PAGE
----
19:00 - 20:30
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What does it mean to make a home? Dr Anindya Raychaudhuri and others will discuss the notion of homemaking in the South Asian Diaspora
About this Event
Dr Anindya Raychaudhuri’s book Homemaking examines diasporic life in south Asian communities in Europe, North America and Australia, to map the ways in which members of these communities use nostalgia to construct distinctive identities.
Using examples from literature, cinema, visual art, music, computer games, mainstream media, physical and virtual spaces and many other cultural objects, this book argues that it is possible, and necessary, to read this nostalgia as helping to create a powerful notion of home that can help to transcend international relations of empire and capital, and create instead a pan-national space of belonging.
This event will comprise several short papers by invited academics and postgraduate students on the subject of ‘home’ and ‘nostalgia’, and a question and answer session with the author. Our principal interest will be in the ways in which people’s home spaces contribute to the struggle to change the present, and the future, for the better.
Anindya Raychaudhuri is a lecturer in English. He was previously British Academy Postdoctoral Fellow, first at UCL and subsequently at the School of English, University of St Andrews. His primary research interest is in the cultural representation and collective memory of war and conflict. He is also interested in postcolonial and diasporic identities and cultures. He edited The Spanish Civil War: Exhuming a Buried Past, and is the author of two forthcoming monographs: Narrating Partition: Agency, Memory, Representation and Homemaking: Postcolonial Nostalgia and the Construction of a South Asian Diaspora. In 2016, he was named one of the BBC/AHRC New Generation Thinkers.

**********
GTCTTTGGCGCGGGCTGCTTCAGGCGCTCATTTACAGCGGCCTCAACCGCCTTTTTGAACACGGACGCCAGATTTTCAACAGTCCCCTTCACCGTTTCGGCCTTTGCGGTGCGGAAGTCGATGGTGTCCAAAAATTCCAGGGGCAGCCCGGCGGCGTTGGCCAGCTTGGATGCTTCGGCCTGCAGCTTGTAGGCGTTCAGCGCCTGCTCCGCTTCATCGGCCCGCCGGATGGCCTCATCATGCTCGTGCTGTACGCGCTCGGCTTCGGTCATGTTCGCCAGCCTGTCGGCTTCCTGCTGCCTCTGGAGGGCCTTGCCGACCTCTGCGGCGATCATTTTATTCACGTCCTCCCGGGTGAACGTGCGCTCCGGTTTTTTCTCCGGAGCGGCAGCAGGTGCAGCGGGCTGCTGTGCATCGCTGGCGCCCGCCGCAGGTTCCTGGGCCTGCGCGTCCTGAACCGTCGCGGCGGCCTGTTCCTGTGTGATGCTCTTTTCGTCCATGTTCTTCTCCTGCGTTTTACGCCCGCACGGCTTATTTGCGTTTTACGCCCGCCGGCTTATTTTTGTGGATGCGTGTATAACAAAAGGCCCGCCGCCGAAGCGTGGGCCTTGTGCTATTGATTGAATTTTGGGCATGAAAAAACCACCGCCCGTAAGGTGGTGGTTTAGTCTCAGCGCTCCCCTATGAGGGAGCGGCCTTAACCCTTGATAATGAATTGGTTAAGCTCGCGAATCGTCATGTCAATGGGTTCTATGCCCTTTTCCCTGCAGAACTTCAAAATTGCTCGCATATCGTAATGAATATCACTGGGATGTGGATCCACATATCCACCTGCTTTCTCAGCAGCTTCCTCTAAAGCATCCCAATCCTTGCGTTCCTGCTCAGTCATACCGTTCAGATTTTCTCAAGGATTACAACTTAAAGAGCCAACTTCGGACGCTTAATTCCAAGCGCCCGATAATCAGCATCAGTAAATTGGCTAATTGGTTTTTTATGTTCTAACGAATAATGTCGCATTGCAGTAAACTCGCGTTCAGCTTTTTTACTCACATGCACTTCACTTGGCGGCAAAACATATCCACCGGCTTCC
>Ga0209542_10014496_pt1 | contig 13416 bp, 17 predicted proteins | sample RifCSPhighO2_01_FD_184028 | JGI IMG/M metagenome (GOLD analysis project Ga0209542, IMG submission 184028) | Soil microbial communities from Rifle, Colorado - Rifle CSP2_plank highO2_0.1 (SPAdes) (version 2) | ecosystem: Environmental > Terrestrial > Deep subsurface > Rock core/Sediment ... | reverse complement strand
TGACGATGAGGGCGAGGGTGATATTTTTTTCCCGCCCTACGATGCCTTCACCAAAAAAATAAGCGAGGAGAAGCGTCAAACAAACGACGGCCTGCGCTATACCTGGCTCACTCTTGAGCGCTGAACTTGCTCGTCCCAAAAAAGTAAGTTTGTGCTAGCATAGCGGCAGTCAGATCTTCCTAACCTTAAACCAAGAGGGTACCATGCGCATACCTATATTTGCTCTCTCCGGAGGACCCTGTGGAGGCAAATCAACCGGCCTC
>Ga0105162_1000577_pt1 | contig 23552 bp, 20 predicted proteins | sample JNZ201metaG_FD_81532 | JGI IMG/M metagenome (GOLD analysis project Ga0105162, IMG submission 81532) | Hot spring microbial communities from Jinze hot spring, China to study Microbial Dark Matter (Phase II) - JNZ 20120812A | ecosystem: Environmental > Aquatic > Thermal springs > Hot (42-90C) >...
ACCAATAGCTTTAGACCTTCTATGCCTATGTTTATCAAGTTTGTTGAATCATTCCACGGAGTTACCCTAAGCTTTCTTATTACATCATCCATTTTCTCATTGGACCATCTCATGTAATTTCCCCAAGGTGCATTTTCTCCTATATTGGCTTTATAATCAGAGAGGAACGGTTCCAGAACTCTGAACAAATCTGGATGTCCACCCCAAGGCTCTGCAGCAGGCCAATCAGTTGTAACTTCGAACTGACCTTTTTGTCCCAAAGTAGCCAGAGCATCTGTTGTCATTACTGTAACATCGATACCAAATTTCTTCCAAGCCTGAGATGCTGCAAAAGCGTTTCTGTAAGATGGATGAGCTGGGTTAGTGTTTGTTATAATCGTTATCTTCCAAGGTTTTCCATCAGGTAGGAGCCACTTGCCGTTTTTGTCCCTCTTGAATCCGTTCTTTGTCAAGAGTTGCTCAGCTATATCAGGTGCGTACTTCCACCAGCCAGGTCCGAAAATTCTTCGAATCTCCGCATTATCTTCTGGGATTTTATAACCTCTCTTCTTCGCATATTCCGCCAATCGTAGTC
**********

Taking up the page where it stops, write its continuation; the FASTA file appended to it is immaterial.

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The bookshop is wheelchair accessible, events are seated and speakers use microphones throughout their events. We have further details about accessibility HERE, or feel free to get in touch, we’re happy to help however we can!
The Bookshop operates a Safe Space Policy which all guests and speakers are asked to respect - you can read it here.
As ever we have 10 free tickets available for this event! These are intended to make the evening accessible to those who are unwaged/ on benefits/ might not otherwise be able to attend - If you can afford a £3 ticket please book one as this supports the bookshop and allows us to save free places for those who can’t, thanks!
Book places here.